Noonan syndrome: symptoms and treatment

Noonan syndrome is a congenital genetic disorder. If someone is born with this condition, there are a multitude of abnormalities that doctors must focus on, such as disorders of the heart, pulmonary artery and facial deformities. What is Noonan Syndrome, what are the most common features and what is the treatment?

Noonan’s syndrome

  • Noonan’s syndrome
  • Lung and heart abnormalities
  • Facial abnormalities
  • How often does it happen?
  • Therapy


Noonan’s syndrome

Noonan syndrome is a congenital genetic disorder that occurs in both men and women. This name used to be used when talking about the male form of Turner syndrome, which only occurs in women, but it is now known that these are two very different genetic abnormalities. The syndrome also has many similarities with Costello syndrome. The most common consequences are heart defect, short stature, learning difficulties, chest indentation, poor blood clotting, undescended testicles and facial deformities. The syndrome is named after American cardiologist and discoverer of the condition Dr. Jacqueline Noonan.

Other names

The syndrome is also known by the following names:

  • Noonan syndrome
  • Familial Turner syndrome
  • Male Turner Syndrome
  • Noonan-Ehmke syndrome
  • Pseudo-Ullrich-Turner syndrome
  • Ullrich-Noonan syndrome


Lung and heart abnormalities

The following lung and heart abnormalities are common in Noonan syndrome:

  • Pulmonary valve stenosis (narrowing of the pulmonary artery at the level of the valves)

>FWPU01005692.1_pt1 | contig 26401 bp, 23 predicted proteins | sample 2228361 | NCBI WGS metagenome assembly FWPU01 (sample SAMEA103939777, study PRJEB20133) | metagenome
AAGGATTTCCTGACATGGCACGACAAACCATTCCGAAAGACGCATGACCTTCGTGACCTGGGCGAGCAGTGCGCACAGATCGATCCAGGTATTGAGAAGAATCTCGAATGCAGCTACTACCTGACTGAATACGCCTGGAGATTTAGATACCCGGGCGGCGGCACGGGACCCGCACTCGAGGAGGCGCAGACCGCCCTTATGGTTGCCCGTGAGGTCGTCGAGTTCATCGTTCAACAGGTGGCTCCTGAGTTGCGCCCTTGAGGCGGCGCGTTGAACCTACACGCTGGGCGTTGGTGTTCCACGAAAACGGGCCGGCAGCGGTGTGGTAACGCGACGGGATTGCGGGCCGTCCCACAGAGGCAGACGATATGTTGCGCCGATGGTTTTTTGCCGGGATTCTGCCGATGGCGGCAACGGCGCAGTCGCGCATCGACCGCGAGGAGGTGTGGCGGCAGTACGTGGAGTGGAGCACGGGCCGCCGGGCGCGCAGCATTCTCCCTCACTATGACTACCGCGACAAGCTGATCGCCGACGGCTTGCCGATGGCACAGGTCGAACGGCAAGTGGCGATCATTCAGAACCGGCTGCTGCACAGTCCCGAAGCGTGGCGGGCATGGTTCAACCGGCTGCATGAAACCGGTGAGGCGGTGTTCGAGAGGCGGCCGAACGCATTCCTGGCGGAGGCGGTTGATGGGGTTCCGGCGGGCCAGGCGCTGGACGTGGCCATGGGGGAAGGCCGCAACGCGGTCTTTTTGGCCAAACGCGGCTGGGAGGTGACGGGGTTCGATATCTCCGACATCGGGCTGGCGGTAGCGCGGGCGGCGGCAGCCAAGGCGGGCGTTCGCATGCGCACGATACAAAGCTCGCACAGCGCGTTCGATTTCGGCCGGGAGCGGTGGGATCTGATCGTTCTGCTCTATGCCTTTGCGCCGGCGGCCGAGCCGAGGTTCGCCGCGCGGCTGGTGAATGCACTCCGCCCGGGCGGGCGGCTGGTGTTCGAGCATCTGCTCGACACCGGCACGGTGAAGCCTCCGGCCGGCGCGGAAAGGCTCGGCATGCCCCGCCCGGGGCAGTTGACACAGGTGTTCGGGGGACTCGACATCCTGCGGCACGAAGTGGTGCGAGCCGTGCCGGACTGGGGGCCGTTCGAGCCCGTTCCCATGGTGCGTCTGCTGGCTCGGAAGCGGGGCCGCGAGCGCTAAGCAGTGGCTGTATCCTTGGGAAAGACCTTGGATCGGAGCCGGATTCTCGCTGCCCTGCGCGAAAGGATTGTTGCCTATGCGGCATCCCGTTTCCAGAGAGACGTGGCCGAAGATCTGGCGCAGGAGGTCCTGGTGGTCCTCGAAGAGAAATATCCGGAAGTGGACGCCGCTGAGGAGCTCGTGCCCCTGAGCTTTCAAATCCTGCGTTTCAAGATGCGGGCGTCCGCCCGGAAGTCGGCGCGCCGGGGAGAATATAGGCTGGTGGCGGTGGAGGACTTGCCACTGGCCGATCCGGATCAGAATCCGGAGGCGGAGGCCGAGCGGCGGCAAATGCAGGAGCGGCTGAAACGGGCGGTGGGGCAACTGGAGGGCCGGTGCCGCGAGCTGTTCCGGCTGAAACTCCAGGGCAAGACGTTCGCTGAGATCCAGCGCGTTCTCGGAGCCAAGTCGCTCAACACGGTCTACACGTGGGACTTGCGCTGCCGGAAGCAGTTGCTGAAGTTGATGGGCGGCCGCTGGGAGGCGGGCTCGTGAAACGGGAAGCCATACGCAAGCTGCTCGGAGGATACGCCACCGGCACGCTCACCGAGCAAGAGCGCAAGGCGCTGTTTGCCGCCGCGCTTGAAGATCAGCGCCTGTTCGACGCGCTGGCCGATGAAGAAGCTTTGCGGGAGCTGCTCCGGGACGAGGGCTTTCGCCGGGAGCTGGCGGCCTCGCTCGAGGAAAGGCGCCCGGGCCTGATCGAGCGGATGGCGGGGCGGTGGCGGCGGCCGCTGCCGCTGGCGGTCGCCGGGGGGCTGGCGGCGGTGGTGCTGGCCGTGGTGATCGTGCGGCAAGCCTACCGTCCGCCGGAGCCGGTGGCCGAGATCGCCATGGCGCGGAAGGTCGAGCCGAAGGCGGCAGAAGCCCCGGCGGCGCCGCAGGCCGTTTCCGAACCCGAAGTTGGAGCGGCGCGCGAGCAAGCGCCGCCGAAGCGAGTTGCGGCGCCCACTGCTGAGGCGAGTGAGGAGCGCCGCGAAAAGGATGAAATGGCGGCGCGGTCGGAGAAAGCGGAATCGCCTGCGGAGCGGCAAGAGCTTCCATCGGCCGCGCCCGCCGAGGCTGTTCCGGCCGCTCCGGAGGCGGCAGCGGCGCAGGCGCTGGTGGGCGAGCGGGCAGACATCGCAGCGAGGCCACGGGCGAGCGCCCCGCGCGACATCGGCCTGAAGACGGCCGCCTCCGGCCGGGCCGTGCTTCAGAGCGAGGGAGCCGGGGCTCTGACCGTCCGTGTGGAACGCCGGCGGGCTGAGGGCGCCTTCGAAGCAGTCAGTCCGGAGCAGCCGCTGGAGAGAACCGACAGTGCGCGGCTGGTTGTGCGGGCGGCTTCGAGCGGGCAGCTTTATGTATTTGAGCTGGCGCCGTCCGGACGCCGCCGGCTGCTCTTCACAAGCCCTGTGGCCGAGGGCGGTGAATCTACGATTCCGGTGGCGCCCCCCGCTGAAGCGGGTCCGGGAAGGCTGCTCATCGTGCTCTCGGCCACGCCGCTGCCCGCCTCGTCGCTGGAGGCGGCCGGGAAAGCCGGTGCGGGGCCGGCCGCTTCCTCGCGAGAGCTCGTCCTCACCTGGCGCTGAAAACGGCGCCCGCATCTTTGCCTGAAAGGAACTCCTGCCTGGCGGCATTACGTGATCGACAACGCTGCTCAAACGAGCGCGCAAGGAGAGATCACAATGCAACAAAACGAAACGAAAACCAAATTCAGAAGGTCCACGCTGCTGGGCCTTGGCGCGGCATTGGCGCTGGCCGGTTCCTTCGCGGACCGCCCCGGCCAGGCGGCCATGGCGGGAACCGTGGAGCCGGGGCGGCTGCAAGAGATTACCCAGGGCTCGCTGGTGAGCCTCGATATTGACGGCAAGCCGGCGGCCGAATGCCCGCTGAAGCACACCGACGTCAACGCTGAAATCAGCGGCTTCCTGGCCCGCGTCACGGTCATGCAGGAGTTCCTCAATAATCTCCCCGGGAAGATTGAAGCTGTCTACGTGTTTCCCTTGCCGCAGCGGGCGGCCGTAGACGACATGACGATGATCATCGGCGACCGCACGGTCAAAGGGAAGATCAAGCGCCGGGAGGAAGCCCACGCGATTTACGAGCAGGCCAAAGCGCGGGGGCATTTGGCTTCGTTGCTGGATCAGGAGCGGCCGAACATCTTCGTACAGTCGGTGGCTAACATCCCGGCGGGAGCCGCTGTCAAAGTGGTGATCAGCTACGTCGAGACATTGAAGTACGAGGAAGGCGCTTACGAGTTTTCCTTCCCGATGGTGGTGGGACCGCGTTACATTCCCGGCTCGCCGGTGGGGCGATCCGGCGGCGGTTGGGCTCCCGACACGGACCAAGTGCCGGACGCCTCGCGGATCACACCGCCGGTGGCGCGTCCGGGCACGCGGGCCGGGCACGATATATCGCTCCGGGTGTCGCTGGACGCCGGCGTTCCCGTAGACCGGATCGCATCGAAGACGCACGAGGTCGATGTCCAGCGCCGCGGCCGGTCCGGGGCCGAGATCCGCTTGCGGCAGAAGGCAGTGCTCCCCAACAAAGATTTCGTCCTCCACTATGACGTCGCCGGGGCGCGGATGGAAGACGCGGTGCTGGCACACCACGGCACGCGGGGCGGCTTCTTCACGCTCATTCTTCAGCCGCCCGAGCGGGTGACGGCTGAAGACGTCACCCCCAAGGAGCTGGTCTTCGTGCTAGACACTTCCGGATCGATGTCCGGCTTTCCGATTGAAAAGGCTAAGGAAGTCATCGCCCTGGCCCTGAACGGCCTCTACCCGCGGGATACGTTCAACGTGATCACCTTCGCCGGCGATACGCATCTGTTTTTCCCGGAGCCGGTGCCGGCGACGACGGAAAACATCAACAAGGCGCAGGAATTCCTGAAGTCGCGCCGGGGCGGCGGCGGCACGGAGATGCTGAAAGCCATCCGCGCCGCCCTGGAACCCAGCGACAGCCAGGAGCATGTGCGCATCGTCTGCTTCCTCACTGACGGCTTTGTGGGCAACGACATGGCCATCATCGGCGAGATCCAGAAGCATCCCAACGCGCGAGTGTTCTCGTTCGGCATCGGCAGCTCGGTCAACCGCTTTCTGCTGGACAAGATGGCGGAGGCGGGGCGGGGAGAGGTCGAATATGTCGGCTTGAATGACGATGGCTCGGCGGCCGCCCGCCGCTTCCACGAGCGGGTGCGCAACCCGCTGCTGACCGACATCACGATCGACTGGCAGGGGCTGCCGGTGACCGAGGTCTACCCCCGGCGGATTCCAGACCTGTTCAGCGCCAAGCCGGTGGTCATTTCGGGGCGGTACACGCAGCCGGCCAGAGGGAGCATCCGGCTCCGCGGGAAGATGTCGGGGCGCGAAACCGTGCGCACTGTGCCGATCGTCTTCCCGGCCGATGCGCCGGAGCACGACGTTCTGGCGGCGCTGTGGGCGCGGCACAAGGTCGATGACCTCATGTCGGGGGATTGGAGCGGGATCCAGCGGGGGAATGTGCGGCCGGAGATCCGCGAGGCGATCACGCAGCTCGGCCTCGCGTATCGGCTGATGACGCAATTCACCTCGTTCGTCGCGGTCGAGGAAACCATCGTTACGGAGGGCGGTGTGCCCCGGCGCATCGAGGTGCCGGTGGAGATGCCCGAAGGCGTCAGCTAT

• Hypertrophic cardiomyopathy (thickening of the heart muscle, poorly functioning muscle tissue)
  • Atrial septal defect (opening in the atrial septum)
  • Ventricular septal defect (opening in the ventricular septum)


Facial abnormalities

The following abnormalities of the face and neck are common in Noonan syndrome:

  • Hypertelorism (eyes set too far apart)
  • Big eyes
  • Ptosis (drooping of the eyelids)
  • Flat nose bridge
  • Abnormal position and shape of the ears
  • Webbed neck (folds in the skin of the neck)
  • Low hairline
  • Abnormal amount of freckles


How often does it happen?

About 1 in 1,000 to 2,500 children are born with this syndrome. It is one of the most common genetic syndromes in which a heart defect is a hallmark, with a similar risk as in people with Down syndrome. It is true that the severity of the situation can vary enormously among people with Noonan syndrome. For this reason, with a less serious abnormality it can sometimes happen that the syndrome is only diagnosed by a doctor after years.
Noonan syndrome is autosomal dominant. There may also be a rare autosomal recessive hereditary form, but more research is needed.


Each individual case is treated differently. A congenital heart deformity can be corrected surgically. The scrotum can be surgically updated. Sometimes growth hormones are prescribed to help someone grow a little taller. A common treatment for children with Noonan syndrome is balloon dilation, in which a small balloon is inflated in an artery to remove narrowing or blockages. Learning disabilities can be accommodated in special education. Due to the diversity of symptoms and their severity, there is no single fixed treatment method and a patient will often remain under treatment by multiple specialists throughout their life.

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